Meet the British entrepreneur building driverless cars

David Keene's RDM group debuted its autonomous 'pods' last week.

by Jack Torrance
Last Updated: 23 Sep 2016
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Future Business

Once a pipe dream, self-driving cars now seem likely to become a fixture of Britain’s roads in the not-too-distant future. The likes of Uber and Google have ploughed hundreds of millions of dollars into the technology (Apple is rumoured to be doing the same) and most of the big car manufacturers have followed suit. But why go to Silicon Valley or Stuttgart to find companies bringing autonomous vehicles to market when you need only go as far as Coventry? 

Last week RDM Group debuted its fully autonomous ‘Pod Zero’ at the Cenex Low Carbon Vehicle Event at Millbrook proving ground, making it the first British company to do so in public. The pods can accommodate two, four or six people and have an operational range of 60 miles but they’re not designed for use on the road.

Instead they will be used to carry people at a maximum speed of 15mph through pedestrianised areas like airports, university campuses and shopping centres. They would certainly make visiting somewhere like London’s Oxford Street, set to be closed to traffic by 2020, less daunting for the elderly and infirm.

RDM is the creation of David Keene, who took voluntary redundancy in 1993 after 11 years working for Rover. It’s a ‘tier 1’ supplier of car parts to the likes of Jaguar Land Rover, Aston Martin and Bentley and employs 65 people, with a turnover approaching £9m. ‘I initially worked out of my little bedroom at home in Coventry,’ Keene tells MT. ‘Over the years I’ve acquired 50,000 square feet of manufacturing, design, development and vehicle build space.’ Keene also owns Leacy MG, a supplier of parts for MGs, Triumphs, Minis and Morris Minors that employs another 38, and several other small automotive companies.

The company got into autonomous vehicles in a gradual way. After designing a connected car that could be controlled using an iPad for a client it had the know-how to build ‘fly by wire’ systems – allowing steering, braking and other mechanical parts of the car to be controlled digitally.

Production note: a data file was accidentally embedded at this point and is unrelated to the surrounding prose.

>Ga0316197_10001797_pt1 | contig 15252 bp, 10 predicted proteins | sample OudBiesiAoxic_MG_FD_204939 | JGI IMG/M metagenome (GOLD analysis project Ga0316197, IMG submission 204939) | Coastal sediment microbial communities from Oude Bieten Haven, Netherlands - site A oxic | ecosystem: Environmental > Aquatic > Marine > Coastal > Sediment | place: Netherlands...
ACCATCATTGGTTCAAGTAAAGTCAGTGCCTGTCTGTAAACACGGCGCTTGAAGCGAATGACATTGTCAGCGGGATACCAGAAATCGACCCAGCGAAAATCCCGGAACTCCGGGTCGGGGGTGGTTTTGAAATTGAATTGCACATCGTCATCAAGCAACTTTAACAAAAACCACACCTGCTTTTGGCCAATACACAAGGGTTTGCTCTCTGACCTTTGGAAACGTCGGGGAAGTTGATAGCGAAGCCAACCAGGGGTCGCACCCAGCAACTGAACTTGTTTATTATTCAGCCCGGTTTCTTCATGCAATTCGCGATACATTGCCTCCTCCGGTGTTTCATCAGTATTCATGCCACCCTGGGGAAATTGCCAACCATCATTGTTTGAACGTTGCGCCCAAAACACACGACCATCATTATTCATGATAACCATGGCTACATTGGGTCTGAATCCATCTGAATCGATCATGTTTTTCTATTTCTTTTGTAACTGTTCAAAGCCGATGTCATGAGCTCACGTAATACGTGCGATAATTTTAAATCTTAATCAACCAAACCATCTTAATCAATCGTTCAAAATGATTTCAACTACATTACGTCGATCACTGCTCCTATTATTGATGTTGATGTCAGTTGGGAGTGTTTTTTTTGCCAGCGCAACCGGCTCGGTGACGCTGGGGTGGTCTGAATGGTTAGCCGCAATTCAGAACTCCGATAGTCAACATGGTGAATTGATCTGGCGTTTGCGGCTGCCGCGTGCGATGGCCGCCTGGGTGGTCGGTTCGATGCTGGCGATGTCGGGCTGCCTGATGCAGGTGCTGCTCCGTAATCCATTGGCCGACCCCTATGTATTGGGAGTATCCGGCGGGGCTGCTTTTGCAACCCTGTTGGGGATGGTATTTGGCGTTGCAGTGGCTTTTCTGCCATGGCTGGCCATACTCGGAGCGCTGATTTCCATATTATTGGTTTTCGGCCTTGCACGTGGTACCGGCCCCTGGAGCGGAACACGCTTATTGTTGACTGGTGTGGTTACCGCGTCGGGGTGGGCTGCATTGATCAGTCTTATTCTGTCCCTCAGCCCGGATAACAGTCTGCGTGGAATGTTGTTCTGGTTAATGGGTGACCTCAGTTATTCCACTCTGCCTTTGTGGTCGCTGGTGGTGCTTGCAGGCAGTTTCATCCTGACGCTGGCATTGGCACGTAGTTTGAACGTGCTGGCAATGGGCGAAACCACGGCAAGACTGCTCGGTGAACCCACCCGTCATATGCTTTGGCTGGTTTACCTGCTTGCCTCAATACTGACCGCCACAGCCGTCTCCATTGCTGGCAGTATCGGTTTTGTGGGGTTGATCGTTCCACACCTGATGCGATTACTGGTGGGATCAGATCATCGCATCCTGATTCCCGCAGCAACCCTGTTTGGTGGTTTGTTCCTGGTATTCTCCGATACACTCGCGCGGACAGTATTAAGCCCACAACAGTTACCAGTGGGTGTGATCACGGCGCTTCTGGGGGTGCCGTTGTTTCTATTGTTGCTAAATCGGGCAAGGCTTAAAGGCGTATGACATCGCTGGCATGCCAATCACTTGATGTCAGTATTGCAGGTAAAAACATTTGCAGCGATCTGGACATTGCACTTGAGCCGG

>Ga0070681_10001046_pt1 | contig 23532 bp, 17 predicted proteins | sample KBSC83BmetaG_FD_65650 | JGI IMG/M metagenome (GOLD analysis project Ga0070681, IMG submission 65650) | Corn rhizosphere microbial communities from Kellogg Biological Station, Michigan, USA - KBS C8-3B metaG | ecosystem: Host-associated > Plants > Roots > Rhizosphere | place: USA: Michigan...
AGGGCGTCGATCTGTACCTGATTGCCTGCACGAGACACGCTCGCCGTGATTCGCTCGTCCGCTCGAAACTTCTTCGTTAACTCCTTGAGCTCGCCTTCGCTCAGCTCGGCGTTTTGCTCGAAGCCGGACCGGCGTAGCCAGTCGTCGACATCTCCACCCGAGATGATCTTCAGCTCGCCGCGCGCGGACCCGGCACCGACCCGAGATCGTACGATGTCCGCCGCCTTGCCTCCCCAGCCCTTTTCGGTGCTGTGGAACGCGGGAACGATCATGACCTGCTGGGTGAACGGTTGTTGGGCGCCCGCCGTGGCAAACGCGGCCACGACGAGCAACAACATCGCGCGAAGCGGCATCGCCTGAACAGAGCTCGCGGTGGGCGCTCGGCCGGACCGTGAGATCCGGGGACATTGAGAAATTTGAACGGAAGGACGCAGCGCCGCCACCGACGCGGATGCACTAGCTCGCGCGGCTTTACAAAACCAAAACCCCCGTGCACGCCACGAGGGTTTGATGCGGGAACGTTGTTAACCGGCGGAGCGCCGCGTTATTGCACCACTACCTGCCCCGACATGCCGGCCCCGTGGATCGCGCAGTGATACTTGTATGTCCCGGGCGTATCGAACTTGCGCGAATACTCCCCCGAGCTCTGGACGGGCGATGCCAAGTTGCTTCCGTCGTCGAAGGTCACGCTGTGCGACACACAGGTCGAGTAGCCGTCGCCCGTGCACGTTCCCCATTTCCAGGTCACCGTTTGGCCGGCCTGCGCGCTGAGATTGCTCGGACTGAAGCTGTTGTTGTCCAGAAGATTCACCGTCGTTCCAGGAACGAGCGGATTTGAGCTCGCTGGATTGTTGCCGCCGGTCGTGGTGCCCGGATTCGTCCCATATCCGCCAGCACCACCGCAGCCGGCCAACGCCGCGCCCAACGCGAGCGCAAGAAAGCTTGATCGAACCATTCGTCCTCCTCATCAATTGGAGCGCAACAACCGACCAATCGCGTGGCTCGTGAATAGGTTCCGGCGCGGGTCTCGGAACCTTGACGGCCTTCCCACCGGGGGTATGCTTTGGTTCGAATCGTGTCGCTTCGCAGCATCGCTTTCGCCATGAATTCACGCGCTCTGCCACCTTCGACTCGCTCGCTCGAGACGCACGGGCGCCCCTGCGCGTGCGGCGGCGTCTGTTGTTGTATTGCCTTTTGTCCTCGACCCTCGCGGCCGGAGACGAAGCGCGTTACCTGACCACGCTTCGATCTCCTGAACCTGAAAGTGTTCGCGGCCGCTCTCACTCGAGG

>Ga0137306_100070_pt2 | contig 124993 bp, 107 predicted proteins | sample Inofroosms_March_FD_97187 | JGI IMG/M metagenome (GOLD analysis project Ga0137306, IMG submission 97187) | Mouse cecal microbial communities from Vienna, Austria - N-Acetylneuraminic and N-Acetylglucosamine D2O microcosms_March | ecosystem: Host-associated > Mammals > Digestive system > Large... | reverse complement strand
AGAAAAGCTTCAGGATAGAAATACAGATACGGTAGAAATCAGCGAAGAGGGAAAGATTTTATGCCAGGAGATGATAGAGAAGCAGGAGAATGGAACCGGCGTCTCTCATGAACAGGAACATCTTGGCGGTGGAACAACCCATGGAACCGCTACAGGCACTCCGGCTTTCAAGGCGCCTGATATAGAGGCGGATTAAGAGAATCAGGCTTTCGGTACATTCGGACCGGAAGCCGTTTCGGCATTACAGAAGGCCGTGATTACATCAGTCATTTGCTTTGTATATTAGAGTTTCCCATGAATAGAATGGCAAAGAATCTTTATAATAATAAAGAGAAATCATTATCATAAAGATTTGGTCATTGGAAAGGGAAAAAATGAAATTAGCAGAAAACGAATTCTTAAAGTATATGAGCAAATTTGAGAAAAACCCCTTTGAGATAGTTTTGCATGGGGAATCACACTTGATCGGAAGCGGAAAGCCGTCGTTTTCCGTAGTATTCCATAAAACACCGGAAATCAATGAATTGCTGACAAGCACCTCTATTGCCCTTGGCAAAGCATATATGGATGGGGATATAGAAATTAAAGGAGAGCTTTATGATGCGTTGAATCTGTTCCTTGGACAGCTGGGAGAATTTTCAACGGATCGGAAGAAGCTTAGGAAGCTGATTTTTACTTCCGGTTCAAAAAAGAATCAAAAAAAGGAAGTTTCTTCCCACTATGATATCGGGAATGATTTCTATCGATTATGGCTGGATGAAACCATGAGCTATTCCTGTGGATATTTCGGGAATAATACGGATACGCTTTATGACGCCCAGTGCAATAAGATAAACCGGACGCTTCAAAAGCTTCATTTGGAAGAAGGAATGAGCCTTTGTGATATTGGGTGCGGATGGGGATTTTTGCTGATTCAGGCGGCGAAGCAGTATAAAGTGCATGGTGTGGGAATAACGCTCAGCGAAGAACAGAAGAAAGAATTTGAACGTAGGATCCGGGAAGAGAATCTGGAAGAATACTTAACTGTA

‘Then one day a UK/European call came out from the Transport Systems Catapult, based in Milton Keynes, saying we want this tender for building three autonomous vehicles,’ says Keene. ‘At that point we didn’t need to supply the autonomous control system, we just needed to build the vehicle and the interface - the self-steer, self-braking, that sort of stuff.’ RDM built three LUTZ (low-carbon urban transport zone) Pathfinder pod along with Oxford University’s Mobile Robotics Group, which supplied the autonomous control system.

After that RDM joined a consortium focusing on self-driving cars called UK Autodrive alongside the likes of Ford, JLR and Tata Motors. It successfully bid for £20m worth of government funding and now the company is planning to build 40 more pods. ‘But this time I decided that RDM is going to do its own autonomous control system.’

That’s involved hiring a bunch of new team members to build the software, something that’s been a big challenge thus far. ‘It’s got harder over the past few years because of the success of the economy, especially in automotive,’ says Keene. ‘We’ve got Jaguar Land Rover as our neighbours, which is great because they’re one of our biggest customers. But they’ve been doing spectacularly well and every time they expand they need more people so the pool of really first class people gets smaller and smaller.’

The trick is highlighting the benefits of working for a small company, he adds. ‘Some of those are the variety of the work, the excitement of the work, we’re a smaller team, you’re connected to the owner, if we want to make a decision we make it instantly.’ Being one of the few companies in the UK developing autonomous cars probably helps too.

Though it’s focused on low-speed vehicles for now, there’s a possibility RDM’s autonomous tech could find its way into your road car in the future. ‘Our first objective is to make sure all of our technology works and is robust and we get into production making the pod vehicles,’ says Keene. ‘We’ve got the technology to provide systems for road-going cars so I guess we would probably licence our technology in the future.’

For now the company is planning to make 200 pods next year and bidding for contracts the world over, from America to Singapore and the Middle East. Keene says autonomous vehicles are unlikely to supplant the company’s core parts business but they certainly seem to be taking off. ‘There’s still many years ahead of us producing top quality products for car manufacturers but as time moves on companies like us having this kind of technology can only be a good thing.’


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